What they haven't done so well is protect the ball or steal the ball. Kansas is committing almost two more turnovers a game than its opponents and stealing it 0.6 time less. As long as Embiid has been near the goal to block or alter shots, that hasn't been a problem.

But at West Virginia, with Embiid in street clothes, it became a big problem, the Mountaineers scoring 92 points and hitting 53 percent of their field goals against a Kansas squad that allowed them only 69 points and 40 percent shooting with Embiid on the floor at Kansas earlier in the season.

"[Embiid] blocks or changes everything in the lane," Huggins noted Monday. "We just shoot so many 3s and so many jump shots: It still affects us, don't get me wrong, but I don't know it affects us as much as people who throw the ball inside."

If the native of Cameroon plays, he could easily be the story of the tournament. Embiid is so unfamiliar with life in America that he has yet to earn a driver's license. Many believe his overall innocence may cause him to play at Kansas at least two seasons, despite his current projection to be the No. 1 overall pick in this summer's NBA draft, should he choose to enter it.

Having played the sport less than four years, Embiid is hitting nearly 69 percent of his free throws and more than 62 percent of his field-goal tries and has dished out 38 assists, including the winner to Wiggins in a last-second victory at Texas Tech.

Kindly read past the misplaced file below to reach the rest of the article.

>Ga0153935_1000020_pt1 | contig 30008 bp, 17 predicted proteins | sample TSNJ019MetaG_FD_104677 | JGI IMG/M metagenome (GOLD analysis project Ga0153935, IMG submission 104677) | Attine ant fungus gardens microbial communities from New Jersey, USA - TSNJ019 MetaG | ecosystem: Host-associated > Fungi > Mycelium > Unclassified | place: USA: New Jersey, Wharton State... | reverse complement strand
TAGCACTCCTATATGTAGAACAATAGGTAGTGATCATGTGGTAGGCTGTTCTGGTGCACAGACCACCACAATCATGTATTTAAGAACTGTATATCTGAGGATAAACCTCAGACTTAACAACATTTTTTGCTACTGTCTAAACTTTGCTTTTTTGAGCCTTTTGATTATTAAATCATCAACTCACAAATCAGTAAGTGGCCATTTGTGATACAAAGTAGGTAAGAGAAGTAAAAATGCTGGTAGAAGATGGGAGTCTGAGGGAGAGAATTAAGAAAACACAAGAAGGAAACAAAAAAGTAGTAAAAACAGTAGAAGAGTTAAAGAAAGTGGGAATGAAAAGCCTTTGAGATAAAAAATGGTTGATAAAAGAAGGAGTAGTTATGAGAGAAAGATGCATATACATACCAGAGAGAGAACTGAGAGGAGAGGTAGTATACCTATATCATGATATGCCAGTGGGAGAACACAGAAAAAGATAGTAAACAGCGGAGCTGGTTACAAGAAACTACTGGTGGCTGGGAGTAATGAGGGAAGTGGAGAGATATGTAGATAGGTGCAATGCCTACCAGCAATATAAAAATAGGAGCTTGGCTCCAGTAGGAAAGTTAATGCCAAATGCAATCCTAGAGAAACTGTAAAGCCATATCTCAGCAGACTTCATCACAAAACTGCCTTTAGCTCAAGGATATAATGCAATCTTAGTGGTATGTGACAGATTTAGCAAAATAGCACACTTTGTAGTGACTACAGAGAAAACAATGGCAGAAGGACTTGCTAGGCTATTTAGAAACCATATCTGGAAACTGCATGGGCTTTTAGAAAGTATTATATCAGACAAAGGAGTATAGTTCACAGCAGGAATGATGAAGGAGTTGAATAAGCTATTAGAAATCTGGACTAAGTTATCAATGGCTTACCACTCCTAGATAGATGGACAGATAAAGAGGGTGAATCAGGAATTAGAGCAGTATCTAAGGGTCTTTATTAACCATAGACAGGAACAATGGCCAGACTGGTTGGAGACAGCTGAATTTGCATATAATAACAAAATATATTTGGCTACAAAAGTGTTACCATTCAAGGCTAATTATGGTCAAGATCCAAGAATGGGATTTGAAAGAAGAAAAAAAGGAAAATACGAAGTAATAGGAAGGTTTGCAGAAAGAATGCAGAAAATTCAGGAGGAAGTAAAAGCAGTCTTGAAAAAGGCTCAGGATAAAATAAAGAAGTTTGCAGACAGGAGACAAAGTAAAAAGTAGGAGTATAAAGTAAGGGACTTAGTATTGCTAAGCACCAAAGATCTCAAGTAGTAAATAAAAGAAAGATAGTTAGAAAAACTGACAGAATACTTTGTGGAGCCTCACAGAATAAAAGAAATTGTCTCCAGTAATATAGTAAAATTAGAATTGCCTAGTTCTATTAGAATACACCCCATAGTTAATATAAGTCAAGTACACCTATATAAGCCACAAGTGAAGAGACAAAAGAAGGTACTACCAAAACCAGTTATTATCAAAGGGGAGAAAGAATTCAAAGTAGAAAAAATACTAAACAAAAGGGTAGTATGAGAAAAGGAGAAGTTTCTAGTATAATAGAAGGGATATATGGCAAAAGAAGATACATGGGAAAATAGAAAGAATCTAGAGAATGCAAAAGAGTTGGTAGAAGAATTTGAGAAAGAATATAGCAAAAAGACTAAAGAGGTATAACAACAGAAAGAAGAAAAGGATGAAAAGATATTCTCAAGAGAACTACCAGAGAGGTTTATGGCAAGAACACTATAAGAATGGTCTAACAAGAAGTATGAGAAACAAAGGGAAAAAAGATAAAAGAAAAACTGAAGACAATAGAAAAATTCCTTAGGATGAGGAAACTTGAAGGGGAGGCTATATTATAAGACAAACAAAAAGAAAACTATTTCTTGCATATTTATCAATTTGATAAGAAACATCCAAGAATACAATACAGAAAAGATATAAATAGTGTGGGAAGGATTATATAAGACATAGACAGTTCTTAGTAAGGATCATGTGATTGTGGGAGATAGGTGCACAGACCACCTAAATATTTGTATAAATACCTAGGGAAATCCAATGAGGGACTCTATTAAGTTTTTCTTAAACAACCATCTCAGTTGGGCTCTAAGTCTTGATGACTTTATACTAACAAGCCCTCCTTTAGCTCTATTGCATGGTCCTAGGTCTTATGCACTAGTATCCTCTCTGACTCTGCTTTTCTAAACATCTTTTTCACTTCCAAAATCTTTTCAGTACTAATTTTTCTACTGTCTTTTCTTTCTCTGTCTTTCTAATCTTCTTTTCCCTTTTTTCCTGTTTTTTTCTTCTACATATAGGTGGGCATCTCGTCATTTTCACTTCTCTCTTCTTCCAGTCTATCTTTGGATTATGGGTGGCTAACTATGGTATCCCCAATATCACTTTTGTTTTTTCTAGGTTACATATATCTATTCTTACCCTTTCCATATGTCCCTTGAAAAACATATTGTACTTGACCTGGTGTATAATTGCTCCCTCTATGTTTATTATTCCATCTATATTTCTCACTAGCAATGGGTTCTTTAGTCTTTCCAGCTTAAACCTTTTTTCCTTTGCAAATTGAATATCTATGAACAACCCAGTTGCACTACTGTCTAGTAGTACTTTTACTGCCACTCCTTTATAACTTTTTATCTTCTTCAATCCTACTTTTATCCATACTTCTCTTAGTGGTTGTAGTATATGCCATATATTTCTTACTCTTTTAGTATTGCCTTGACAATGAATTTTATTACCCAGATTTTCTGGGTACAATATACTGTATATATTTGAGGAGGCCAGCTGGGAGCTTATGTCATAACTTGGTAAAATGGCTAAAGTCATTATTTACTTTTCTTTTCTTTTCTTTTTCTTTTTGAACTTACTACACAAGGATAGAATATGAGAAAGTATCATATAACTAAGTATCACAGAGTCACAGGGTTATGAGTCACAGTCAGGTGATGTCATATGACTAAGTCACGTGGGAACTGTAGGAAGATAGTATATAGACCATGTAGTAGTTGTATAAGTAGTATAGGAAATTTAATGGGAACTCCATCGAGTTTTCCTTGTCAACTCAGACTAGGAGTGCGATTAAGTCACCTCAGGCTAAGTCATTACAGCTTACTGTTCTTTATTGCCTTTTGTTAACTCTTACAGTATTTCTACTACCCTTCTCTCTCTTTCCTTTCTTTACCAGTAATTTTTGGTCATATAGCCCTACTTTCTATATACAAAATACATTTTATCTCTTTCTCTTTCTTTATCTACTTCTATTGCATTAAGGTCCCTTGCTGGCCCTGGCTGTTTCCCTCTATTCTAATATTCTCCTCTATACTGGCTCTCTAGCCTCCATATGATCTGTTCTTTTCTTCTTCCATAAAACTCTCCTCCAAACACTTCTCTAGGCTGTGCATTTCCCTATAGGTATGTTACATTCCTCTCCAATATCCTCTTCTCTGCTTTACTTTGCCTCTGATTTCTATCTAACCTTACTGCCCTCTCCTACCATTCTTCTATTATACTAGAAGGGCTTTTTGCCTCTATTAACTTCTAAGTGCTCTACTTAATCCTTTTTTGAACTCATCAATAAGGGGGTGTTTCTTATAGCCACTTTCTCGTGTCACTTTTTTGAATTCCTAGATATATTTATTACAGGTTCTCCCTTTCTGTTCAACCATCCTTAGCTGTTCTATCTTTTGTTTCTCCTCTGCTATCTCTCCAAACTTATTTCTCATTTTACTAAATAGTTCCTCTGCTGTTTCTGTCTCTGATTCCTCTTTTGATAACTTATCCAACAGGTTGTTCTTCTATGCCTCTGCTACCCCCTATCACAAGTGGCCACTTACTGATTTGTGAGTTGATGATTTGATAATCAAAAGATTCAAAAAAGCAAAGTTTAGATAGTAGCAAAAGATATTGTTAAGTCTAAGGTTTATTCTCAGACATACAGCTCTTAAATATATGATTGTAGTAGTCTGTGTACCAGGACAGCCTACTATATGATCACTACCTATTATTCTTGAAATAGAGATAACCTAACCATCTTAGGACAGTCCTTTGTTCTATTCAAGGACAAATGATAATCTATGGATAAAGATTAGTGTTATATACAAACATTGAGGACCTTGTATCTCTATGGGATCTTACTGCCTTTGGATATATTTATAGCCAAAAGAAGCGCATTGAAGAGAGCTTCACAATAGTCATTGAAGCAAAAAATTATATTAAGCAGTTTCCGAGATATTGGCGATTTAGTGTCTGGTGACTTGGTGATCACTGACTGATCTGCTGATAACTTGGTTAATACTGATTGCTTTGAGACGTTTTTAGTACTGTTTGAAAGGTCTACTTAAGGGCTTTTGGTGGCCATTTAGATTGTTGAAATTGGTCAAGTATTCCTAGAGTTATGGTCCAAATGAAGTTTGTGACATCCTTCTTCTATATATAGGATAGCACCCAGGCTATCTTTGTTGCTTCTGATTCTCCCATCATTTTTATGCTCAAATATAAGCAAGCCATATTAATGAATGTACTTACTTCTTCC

It's all been enough to cause Texas coach Rick Barnes to proclaim after a 85-54 loss to the Jayhawks in Lawrence last month: "At the beginning of the year, and I probably said it wrong, everyone was talking about the best team in the country, and I said I thought Kansas was the best team in the country. What I should have said was at the end I think they can be the best team in the country."

The Jayhawks definitely can. While playing the nation's toughest schedule, they lost early games to current No. 1 Florida, No. 3 Villanova and No. 8 San Diego State by a total of 14 points. Kansas won its 10th straight Big 12 title this season, and with veteran point guard Naadir Tharpe handing out five assists a game and hitting 83 percent of his free throws it's tough to find the slightest serious flaw in the team -- if Embiid plays.

"I really believe -- and of course I'm biased -- when he's healthy and playing well he has the potential to impact the game on both ends as much as anybody in the country," Self said of his injured star Monday.

The concern for Kansas is how much Embiid can impact its national championship chances if he can't play in the NCAA tourney.

Contact Mark Wiedmer at mwiedmer@timesfreepress.com.

about Mark Wiedmer...

Mark Wiedmer started work at the Chattanooga News-Free Press on Valentine’s Day of 1983. At the time, he had to get an advance from his boss to buy a Valentine gift for his wife. Mark was hired as a graphic artist but quickly moved to sports, where he oversaw prep football for a time, won the “Pick’ em” box in 1985 and took over the UTC basketball beat the following year. By 1990, he was ...